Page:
The Mercy, Patience, and the Long Suffering of Jesus.

We learn in John 10:22-23 that Jesus celebrated the Feast of Dedication, a national holiday not mentioned in the Old Testament. It was winter, and Jesus walked in the portico where it would have been warmer. Here, Jesus was confronted for the final time in His public ministry by the religious leaders. Only three months away from crucifixion, Jesus boldly proclaimed (John 10:30) that He and His Father are one, and the Jews picked up stones to kill Him (John 10:31).

"I and the Father are one" (John 10:30). The word "one" in this verse is neuter not masculine, indicating distinct individuals yet not one person. Jesus and the Father are one in action and purpose, but they are two different persons. Repeatedly throughout the book of John, Jesus stated that He could only do the will of the Father who had sent Him. Jesus clearly proclaimed that His purpose was exclusively that of the Father’s and referenced His heavenly nature and origin (John 8). His mission was the eternal will of the Father and the glory He shared with the Father before the foundations of the earth. His Sonship is unique because it is eternal (John 1, John 3:16). The divine unity of the Father and the Son existed in eternity past. Now we can enjoy predetermined spiritual unity with the Godhead in salvation and in mission.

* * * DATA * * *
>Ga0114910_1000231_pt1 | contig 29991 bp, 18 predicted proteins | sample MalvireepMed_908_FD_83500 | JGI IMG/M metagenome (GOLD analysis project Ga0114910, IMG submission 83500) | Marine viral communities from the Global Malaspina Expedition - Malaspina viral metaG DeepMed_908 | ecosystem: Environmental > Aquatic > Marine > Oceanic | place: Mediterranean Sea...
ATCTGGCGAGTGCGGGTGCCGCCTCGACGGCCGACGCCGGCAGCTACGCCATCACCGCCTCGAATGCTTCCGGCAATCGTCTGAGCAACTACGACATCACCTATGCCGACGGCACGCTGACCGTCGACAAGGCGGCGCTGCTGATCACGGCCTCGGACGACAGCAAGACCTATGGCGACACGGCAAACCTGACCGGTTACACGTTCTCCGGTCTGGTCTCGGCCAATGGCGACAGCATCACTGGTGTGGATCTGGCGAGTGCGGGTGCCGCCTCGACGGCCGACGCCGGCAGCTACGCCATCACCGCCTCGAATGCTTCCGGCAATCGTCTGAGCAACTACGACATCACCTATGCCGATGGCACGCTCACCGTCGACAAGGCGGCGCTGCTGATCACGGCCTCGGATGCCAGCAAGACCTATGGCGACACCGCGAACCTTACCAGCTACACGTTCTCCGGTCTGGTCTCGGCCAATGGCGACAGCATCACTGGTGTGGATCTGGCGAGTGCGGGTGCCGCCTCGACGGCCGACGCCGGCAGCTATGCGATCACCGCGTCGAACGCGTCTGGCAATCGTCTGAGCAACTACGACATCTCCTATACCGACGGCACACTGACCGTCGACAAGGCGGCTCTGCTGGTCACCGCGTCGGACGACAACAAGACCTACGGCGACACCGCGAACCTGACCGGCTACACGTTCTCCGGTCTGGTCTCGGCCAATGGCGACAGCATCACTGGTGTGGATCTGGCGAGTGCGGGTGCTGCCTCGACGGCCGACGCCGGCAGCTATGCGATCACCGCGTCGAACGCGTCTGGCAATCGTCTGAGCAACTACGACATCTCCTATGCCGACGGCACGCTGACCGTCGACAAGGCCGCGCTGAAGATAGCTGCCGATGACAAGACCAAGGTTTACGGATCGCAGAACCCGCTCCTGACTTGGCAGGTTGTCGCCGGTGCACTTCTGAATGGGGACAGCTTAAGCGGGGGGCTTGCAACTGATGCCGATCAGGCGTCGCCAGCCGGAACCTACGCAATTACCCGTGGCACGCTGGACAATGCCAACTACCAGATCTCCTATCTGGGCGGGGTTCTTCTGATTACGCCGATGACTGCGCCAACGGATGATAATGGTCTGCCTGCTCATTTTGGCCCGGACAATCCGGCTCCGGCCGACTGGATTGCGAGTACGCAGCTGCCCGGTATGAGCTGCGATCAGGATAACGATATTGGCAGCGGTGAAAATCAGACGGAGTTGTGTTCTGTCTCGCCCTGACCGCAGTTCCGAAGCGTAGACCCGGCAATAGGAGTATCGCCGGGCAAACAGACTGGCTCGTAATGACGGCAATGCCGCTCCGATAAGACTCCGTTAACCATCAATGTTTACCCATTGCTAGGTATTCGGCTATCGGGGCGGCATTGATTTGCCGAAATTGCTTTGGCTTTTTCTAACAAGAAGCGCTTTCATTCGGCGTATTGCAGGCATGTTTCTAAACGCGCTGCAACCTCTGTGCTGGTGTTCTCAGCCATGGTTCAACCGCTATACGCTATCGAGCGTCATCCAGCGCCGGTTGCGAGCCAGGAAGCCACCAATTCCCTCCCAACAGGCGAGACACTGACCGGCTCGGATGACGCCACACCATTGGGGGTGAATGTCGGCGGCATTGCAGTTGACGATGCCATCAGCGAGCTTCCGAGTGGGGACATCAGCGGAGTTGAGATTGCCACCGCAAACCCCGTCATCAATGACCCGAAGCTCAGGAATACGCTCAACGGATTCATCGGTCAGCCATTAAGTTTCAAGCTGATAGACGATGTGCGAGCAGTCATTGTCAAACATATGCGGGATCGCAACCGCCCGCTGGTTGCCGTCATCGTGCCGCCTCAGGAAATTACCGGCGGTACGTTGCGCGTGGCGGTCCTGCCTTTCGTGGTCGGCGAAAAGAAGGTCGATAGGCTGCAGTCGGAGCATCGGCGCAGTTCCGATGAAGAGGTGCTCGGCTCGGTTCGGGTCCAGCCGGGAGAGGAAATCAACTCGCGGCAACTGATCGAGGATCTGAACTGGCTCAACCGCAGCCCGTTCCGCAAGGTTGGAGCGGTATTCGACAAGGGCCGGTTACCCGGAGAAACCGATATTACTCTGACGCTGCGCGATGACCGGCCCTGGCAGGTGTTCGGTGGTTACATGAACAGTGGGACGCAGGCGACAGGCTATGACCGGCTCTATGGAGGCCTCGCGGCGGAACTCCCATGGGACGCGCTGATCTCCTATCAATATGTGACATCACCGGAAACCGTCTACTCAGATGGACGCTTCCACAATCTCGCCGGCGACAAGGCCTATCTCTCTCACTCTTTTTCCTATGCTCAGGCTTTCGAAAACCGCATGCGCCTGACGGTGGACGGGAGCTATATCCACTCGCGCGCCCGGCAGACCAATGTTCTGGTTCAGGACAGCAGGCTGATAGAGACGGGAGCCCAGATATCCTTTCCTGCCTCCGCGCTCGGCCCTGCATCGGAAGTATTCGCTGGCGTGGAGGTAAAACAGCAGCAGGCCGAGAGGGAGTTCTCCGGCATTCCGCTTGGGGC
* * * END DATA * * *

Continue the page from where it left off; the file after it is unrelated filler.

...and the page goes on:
Mercy, patience, and long suffering are divine attributes of both the Father and the Son in relationship to unbelief. We are commanded and encouraged in 2 Peter 3:8-9 to remember that God is not slow but desires all to come to repentance. For the entirety of His earthly ministry, Jesus in His mercy lived the long suffering of God the Father in the presence of the religious ones. He continued in obedience to the Father in the midst of spiritual stubbornness.

God is immeasurably kind and patient towards us to bring us to the moment of our conversion. We are no different than these religious ones in unbelief, as we, too, are like sheep who have gone astray, each to our own way (Isaiah 53:6). The quickening of our dead souls is the very mercy and long suffering of God (Ephesians 2).

The Jews wanted Jesus to announce Himself as Christ (John 10:24). These men had already made up their minds that they were not going to believe, desiring only to trap Him. If Jesus proclaimed publicly that He was the Christ, Messiah, the King of the Jews, then the Jewish leaders knew it would be a declaration of war against the Romans, leading to Jesus’s death. Amazingly, Jesus responds with mercy, patience, and long suffering.

Application Points

Do you have unsaved loved ones, friends, or coworkers? Are you persevering with the same position and disposition that Jesus did? Are you extending the mercy, patience, and long suffering of God to these lost sheep just as it has been extended to you?

Tools for Further Study

Cross References to Explore

Psalm 85:15; 78:38, Numbers 14:18, Joel 2:13, Exodus 34:6, Isaiah 48:9